Fig. 3. Innovation 3. Use of four catenary cables for resisting wind loads.

Summary so far. Innovations 1, 2 and 3 together would greatly reduce the need for stiffness of the truss under the bridge deck. In a very real sense together they minimise the dead load of the bridge deck and truss, and almost certainly reduce the total dead load and wind load of the whole structure. (Innovation 5 will reduce the wind load even more).

Innovation 4. (Incompatible with Innovation 3)
However, let's turn the whole process on its head and suppose that the governing factor is live load rather than dead and wind load, and suppose that torsional strength of the truss is adequate. Then a considerable cost saving can be had by reducing the two catenaries of the standard design to one (left side of Figure 4). Cable-staged bridges are already made by using one row of hangers down the centre instead of one on each side, the same principle can be applied to suspension bridges. The result would be aesthetically beautiful. The total wind load on the combined catenary and hangers would be reduced by 30%.
Fig. 4. Innovation 4. Use of one catenary cable instead of two.

A key to whether Innovation 4 can be applied is the torsional strength of the truss. If this is critical then use an intermediate design with one catenary and two rows of hangers (right side of Figure 4). In that case the advantage over the traditional two catenary design is not clear, the cost of the single catenary is less but ir had to be further above the bridge deck so the pylons and hangers have to be taller, and the torsional stability isn't as good when there's heavy traffic on one side of the bridge and no traffic on the other.

Innovation 5.
If it had just been for the four innovations above I probably wouldn't have bothered writing this. But innovation 5 is almost as radical as innovation 3.

The bridge with the world's longest span has an exceptionally deep truss under the deck. The strength of a beam is proportional to the cube of the depth, so even a big result from Innovations 1, 2 and 3 together may not reduce the depth of the truss much. This truss is taking a lot of wind loading, so minimising the wind loading needs to be a major priority. The two most familiar methods of strengthening a bridge deck are using a truss and using a tube (or box section). The tube has the advantage of torsional rigidity and the truss has the advantage of flow-through to reduce wind loading. But even the wind loading on the truss is too large. The only obviouis alternative of using an I-beam with holes in the web has the disadvantages of both and the advantages of neither.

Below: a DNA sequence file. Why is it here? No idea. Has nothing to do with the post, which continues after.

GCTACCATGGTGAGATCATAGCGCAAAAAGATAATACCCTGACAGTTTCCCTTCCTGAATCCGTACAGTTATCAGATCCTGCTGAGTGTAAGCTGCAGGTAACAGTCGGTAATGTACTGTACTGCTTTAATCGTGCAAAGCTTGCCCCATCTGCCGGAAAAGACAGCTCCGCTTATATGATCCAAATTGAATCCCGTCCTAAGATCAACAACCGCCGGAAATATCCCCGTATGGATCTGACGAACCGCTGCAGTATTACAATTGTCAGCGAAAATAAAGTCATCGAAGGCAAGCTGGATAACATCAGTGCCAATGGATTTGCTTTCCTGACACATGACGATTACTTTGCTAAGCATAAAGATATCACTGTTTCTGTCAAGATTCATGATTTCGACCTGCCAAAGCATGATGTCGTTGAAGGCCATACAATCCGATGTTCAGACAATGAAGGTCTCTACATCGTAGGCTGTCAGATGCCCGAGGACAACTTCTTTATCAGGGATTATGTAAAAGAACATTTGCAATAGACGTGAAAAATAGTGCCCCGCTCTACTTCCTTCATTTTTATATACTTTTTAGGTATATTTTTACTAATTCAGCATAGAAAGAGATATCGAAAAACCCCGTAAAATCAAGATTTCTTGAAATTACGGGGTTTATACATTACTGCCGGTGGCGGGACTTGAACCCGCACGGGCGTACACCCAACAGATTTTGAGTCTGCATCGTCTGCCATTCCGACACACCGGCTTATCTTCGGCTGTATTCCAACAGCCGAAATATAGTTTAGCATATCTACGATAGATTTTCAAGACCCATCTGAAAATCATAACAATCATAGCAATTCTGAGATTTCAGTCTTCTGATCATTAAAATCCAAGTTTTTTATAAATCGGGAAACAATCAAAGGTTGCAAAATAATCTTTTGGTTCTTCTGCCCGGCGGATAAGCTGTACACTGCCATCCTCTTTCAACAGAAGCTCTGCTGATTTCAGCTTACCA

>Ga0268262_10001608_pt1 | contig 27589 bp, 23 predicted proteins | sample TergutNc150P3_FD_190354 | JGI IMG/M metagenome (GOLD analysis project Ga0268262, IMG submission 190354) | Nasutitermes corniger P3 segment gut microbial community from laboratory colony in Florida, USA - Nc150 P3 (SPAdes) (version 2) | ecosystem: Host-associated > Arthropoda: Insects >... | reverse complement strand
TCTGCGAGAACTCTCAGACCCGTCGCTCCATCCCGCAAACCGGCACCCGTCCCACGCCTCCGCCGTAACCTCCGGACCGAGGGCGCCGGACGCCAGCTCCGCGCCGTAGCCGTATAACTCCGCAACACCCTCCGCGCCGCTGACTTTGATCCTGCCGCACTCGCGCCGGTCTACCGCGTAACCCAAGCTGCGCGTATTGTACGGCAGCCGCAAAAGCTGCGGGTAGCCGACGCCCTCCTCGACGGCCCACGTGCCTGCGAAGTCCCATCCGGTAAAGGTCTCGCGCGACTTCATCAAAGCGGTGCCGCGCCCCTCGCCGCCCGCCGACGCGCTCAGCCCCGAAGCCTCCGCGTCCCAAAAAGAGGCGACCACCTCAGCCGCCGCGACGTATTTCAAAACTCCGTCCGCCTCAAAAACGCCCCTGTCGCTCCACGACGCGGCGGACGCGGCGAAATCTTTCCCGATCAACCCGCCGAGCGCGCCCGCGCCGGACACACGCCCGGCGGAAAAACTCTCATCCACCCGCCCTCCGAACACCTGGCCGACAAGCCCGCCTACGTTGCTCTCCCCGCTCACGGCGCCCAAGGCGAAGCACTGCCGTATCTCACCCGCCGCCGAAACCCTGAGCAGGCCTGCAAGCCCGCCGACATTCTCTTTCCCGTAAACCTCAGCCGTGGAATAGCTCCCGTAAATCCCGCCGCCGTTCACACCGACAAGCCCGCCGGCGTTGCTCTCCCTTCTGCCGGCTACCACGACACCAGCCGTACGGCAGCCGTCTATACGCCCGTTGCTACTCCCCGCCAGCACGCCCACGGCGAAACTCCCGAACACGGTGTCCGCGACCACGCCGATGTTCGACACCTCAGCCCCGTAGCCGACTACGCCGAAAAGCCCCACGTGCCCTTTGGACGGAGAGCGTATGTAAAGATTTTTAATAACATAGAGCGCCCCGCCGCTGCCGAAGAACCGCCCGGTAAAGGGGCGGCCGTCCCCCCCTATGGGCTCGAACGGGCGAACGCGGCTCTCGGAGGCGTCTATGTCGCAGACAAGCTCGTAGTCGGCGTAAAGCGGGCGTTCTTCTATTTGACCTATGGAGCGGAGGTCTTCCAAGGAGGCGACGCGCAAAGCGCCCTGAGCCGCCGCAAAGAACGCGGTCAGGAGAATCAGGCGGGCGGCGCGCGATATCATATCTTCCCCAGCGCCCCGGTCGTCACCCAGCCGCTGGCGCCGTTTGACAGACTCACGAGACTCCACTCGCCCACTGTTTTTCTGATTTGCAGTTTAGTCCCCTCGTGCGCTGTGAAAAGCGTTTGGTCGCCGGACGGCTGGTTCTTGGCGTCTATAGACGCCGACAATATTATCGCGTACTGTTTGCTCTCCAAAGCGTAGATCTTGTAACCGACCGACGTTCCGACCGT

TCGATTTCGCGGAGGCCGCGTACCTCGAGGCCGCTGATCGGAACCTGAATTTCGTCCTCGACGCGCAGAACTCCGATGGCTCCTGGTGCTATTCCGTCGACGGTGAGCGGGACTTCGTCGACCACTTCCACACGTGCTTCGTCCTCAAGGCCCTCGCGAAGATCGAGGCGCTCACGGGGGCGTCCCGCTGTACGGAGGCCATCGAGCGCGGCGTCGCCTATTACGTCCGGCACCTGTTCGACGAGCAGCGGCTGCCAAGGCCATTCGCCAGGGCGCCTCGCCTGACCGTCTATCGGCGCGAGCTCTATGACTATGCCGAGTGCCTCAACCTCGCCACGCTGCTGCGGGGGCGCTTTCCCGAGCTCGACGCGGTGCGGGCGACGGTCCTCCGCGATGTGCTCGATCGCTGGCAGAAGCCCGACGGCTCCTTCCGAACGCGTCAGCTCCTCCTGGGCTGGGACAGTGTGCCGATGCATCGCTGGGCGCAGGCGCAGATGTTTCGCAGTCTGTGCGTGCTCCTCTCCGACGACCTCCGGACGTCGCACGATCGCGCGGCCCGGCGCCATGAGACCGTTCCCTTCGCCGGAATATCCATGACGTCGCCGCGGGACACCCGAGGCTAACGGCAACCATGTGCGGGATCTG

Fig. 5. Innovation 5. Design of the bridge deck based on wing design for a biplane.

Innovation 5 is to design the bridge deck as you would the wing of a biplane, with stiffened lightweight panels top and bottom and very slender wires and struts in between (Figure 5). The wind load on the top and bottom panels will be very small because they're horizontal. Applying the method to suspension bridge design may not cut the total weight by much but should cut the wind load considerably. It should also have aesthetic appeal. Design the struts to have least drag when the wind is perpendicular to the bridge, as that currently gives the greatest bending moment.